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Visiting the gynaecologist

Visiting the doctor, for a routine check-up or due to a worry can lead to anyone feeling awkward, uncomfortable and frightened. Unless, you are someone who practically lives at the hospital, consulting a doctor or any other healthcare professional is generally something not many people want to do. Therefore, when it comes to seeing a doctor that is going to enquire about the most private of places and topics such as: your vulva, vagina, periods or sex-life, is it any wonder many might postpone going, making up excuses or approach the appointment with extra anxiety?

Let’s briefly go through what a visit to a gynaecologist might look like. After reading this, I hope you will feel less worried if you ever need to visit a gynaecologist. 

What is a gynaecologist?

A gynaecologist is a doctor (usually also a practising surgeon) who looks after people born with female reproductive organs, throughout their lives. The conditions managed range from infertility, menopause, heavy and painful periods, pelvic infections to pelvic pain. 

Why might you go and see a gynaecologist?

Patients might come for a routine check-up, depending on the way your health service is arranged. What is more common is a referral from your General Practitioner/family doctor or self-referral to a gynaecologist when you present with symptoms that might be due to the female reproductive organs or sexual health. These symptoms can include: heavy and/or painful periods, unusual vaginal bleeding, pelvic pain, and pain during sexual intercourse, a change in your vaginal discharge or a new rash or lump on your vulva. 

Where would you go to see one?

Gynaecologists hold clinics. These clinics can be held either in hospital or in the community within a health center or through online platforms like provided by OITARY.

What to expect at a gynaecology appointment?

The start of the appointment will be similar to any other with introductions made. The doctor will start by finding out what’s brought you to the clinic. They would usually have read your referral letter but would always want to get more detail from you. They will take a history and then examine you if necessary. The examination part is probably what you are most worried about. An examination might involve an abdominal examination; insertion of a speculum – a plastic or metal device to enable the doctor to inspect your vagina, cervix, take note of any discharge/bleeding and to take sample(s) and an internal examination. The internal examination means gloved fingers are inserted into the vagina and the clinician will be checking for the site of any pain, potential masses (lumps) and the size of the womb in the pelvis.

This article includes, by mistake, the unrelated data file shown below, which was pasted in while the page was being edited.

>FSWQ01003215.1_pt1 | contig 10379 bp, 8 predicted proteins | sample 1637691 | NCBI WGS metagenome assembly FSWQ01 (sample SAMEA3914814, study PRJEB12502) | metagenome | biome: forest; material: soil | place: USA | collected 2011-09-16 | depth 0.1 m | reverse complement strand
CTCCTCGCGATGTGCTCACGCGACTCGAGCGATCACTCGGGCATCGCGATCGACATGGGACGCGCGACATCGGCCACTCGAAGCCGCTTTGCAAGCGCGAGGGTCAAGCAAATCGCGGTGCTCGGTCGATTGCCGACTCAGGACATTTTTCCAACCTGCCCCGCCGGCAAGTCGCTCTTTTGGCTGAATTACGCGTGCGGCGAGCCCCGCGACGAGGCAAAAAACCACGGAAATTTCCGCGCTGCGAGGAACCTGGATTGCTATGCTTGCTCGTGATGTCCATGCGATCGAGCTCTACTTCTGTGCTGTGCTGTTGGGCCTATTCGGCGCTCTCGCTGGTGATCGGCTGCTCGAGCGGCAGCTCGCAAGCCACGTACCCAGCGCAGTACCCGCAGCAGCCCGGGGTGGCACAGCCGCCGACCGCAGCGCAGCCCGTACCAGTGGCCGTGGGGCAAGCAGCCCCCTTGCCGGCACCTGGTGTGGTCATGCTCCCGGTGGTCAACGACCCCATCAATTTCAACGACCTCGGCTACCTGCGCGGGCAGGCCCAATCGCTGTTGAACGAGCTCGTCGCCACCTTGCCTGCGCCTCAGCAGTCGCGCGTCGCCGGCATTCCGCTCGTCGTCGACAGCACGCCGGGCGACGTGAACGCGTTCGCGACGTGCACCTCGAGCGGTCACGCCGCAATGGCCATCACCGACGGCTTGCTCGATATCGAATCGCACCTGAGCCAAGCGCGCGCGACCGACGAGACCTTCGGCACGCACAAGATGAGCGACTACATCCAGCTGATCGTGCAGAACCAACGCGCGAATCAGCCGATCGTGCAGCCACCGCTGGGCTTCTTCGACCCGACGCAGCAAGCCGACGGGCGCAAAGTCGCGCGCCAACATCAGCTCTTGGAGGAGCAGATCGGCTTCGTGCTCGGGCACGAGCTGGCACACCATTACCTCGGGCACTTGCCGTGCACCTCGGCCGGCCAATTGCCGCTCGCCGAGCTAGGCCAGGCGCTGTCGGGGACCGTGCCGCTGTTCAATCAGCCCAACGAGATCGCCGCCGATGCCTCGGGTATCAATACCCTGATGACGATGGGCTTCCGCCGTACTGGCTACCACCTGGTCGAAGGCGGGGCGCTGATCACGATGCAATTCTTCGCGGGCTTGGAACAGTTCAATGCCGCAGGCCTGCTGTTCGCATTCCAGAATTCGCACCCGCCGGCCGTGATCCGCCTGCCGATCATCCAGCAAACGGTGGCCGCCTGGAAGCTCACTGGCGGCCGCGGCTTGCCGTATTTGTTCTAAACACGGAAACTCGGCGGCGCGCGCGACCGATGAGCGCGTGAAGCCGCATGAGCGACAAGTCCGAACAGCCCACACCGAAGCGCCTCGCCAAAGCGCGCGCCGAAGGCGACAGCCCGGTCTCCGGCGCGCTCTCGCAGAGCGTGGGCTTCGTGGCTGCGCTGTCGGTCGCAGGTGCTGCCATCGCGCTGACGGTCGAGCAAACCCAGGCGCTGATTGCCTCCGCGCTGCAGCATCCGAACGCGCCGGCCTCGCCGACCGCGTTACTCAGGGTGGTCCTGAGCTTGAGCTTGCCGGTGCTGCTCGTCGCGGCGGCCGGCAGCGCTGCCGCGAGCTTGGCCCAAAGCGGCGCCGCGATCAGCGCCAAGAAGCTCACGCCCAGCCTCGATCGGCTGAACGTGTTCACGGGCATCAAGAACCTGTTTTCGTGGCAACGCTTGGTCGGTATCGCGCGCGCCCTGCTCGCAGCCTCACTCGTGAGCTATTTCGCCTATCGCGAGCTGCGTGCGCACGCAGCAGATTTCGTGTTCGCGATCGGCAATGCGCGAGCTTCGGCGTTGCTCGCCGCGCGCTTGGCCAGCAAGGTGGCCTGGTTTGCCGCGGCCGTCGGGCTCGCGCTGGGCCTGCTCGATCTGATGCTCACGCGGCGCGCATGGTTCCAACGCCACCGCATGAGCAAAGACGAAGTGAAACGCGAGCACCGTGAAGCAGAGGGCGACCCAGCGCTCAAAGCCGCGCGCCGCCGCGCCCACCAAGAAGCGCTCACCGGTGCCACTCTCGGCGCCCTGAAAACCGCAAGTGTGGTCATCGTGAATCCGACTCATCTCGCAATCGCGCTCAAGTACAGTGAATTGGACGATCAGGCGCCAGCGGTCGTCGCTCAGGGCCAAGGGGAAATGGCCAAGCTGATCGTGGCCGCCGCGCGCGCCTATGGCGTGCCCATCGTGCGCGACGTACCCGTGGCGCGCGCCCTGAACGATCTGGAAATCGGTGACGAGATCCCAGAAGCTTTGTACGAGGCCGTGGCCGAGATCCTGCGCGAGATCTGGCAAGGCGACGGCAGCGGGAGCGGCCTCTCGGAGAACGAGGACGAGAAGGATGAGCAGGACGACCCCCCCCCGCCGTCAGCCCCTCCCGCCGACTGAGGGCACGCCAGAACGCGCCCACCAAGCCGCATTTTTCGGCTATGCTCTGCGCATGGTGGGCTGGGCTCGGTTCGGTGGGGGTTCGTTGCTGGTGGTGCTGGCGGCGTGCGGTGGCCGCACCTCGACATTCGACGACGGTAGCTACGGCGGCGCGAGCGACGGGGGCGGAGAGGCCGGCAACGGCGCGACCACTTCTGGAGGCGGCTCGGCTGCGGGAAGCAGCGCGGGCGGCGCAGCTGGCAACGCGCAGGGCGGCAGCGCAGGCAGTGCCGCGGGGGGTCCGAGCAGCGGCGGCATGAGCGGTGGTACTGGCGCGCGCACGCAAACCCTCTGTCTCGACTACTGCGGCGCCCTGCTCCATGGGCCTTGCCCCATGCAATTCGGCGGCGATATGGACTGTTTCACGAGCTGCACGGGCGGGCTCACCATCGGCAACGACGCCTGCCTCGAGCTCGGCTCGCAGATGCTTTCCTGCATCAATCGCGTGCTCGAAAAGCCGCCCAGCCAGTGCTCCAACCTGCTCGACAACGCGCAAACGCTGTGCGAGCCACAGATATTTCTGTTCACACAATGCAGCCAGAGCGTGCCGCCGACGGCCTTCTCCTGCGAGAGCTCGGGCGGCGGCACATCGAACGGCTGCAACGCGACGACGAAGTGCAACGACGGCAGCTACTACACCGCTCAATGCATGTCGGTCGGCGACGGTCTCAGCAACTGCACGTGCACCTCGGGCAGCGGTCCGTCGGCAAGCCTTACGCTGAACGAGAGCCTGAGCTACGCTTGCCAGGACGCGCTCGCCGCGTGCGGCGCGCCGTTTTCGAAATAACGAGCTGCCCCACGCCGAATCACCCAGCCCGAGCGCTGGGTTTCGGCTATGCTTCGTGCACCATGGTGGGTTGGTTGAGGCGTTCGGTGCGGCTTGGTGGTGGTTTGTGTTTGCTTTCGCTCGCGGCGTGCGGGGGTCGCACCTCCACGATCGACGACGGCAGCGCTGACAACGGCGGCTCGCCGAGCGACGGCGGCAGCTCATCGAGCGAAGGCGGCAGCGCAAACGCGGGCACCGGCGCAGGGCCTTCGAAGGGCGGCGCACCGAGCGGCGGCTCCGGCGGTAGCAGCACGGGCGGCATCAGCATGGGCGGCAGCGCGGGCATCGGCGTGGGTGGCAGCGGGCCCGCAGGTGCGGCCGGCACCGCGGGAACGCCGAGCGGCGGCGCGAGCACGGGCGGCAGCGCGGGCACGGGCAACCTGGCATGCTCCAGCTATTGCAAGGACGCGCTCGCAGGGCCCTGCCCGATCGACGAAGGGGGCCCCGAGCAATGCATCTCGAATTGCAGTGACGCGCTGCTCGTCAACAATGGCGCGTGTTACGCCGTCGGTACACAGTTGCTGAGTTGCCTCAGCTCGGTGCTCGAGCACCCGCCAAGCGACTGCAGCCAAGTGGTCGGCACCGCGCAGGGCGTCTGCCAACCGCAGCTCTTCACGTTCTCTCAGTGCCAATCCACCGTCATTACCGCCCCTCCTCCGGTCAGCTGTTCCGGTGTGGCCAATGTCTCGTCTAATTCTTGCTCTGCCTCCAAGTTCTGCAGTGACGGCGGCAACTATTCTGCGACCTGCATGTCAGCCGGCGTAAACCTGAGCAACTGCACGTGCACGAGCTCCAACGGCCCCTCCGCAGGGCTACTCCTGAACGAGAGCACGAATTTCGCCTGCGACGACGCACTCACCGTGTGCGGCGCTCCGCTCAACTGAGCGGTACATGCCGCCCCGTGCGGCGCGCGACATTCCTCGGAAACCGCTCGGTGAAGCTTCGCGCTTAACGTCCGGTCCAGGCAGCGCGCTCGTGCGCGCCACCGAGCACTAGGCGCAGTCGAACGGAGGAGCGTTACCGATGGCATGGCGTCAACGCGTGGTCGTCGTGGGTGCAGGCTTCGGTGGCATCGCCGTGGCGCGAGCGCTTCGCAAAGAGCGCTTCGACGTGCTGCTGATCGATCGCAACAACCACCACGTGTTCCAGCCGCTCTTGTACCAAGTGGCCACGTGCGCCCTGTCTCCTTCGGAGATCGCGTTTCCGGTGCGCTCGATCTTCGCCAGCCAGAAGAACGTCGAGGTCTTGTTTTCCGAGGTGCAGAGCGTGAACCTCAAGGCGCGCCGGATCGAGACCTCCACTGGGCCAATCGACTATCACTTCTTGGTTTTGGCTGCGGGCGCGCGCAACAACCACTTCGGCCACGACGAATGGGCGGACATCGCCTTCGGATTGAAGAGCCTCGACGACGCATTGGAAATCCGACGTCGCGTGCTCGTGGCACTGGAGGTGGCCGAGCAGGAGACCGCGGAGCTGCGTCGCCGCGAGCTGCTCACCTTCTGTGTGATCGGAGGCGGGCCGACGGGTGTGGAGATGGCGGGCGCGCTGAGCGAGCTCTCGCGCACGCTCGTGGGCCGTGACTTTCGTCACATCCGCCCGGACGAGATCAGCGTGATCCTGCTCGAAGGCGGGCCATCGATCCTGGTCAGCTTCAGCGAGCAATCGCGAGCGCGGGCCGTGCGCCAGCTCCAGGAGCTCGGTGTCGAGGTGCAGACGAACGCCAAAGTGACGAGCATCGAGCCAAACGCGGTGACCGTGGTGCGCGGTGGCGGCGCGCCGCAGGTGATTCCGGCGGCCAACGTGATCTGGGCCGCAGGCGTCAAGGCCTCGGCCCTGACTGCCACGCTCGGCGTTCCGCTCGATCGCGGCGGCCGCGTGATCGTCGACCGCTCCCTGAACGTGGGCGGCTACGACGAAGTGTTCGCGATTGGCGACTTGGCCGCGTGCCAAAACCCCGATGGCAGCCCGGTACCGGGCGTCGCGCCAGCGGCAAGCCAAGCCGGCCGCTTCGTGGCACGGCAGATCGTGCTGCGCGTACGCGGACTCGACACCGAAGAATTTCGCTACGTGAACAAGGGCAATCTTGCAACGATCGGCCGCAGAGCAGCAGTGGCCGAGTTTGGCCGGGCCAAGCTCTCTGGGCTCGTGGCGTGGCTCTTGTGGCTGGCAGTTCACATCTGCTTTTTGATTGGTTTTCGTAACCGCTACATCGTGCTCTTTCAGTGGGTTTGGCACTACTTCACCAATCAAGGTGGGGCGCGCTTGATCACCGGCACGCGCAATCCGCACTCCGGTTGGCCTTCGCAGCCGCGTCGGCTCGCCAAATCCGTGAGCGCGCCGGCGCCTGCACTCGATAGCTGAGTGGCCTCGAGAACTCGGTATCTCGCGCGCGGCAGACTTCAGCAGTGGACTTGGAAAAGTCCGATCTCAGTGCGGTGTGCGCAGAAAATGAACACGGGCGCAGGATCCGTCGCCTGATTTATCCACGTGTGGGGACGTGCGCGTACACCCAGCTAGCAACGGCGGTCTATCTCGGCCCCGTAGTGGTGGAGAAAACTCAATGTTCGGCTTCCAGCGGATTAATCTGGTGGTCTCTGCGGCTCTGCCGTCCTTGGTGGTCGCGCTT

Verbal consent should always be obtained and a chaperone for the examination should be offered. It is important to remember that you are in control and should not be afraid to ask any questions you might have and can change your mind even after agreeing to the examination or after the examination has started.

At some gynaecology “one-stop” clinics an abdominal or transvaginal (internal) ultrasound scan might be offered during that appointment or later, to look at the anatomy of the pelvic organs and guide further decision making. In some instances, an outpatient hysteroscopy is offered to investigate and manage concerns usually around vaginal bleeding. A hysteroscopy is where a thin camera is inserted through the neck of the womb (cervix), so that a direct look via a camera can be taken, possibly followed by treatment such as removing an endometrial polyp. If it is done in the outpatient setting, there is no general anaesthetic and the patient is awake having had some simple painkillers and local anaesthetic.

You should leave your appointment knowing:

  • if and when you will be seeing a doctor at the clinic again for follow-up or treatment such as surgery,

  • if you have been referred for investigations or to another clinician if the concerns are not (purely) gynaecological in nature, and, 

  • That your condition is being monitored, changes in lifestyle are needed or the treatment which you have been started on.

* This description is trying to encompass a standard gynaecology appointment. What takes place in terms of examination and investigations offered are dependent on the reason you are seeing your doctor and what is needed and agreed between the clinician and their patient, in the best interest of the patient. Not everything described above will happen, all of the time.* 


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